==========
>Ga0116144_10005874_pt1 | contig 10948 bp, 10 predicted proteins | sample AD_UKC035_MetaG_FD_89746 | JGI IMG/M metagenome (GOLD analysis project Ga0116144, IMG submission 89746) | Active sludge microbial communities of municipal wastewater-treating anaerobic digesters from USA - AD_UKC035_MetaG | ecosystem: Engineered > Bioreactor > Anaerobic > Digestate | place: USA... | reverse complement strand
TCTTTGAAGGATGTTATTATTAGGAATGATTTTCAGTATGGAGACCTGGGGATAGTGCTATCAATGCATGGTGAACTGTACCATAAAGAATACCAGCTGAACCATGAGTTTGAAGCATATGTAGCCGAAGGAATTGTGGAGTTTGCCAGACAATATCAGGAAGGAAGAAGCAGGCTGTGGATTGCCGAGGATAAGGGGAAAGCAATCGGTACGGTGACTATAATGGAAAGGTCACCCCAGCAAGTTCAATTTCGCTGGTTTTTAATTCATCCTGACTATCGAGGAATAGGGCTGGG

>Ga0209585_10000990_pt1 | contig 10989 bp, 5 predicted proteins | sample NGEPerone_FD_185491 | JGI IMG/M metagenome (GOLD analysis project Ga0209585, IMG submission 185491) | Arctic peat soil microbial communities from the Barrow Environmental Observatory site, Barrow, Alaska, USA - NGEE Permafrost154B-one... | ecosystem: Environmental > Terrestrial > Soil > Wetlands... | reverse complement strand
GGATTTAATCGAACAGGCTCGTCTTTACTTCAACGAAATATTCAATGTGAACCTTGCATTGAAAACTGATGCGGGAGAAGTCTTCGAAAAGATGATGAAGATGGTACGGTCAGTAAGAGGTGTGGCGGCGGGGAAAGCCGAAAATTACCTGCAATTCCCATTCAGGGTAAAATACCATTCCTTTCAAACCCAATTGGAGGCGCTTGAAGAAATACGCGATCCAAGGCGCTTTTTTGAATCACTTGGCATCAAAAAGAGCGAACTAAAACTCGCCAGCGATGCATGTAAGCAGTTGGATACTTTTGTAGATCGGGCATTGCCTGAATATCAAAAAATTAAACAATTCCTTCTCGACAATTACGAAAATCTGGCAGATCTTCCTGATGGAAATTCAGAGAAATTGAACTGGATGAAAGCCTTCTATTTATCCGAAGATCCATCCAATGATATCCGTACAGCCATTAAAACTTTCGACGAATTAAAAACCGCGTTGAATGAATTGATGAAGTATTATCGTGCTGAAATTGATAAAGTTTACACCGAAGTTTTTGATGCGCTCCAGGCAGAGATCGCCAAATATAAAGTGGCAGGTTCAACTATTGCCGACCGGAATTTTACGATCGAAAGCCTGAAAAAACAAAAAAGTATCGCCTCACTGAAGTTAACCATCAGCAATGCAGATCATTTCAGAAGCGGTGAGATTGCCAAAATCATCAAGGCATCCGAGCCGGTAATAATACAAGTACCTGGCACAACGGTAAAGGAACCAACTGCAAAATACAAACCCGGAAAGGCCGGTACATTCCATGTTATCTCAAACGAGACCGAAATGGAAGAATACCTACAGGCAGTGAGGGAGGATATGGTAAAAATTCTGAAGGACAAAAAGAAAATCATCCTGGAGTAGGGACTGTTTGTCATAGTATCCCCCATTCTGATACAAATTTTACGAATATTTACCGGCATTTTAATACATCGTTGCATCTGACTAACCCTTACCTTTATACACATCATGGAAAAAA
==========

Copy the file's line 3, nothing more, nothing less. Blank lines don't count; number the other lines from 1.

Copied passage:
>Ga0209585_10000990_pt1 | contig 10989 bp, 5 predicted proteins | sample NGEPerone_FD_185491 | JGI IMG/M metagenome (GOLD analysis project Ga0209585, IMG submission 185491) | Arctic peat soil microbial communities from the Barrow Environmental Observatory site, Barrow, Alaska, USA - NGEE Permafrost154B-one... | ecosystem: Environmental > Terrestrial > Soil > Wetlands... | reverse complement strand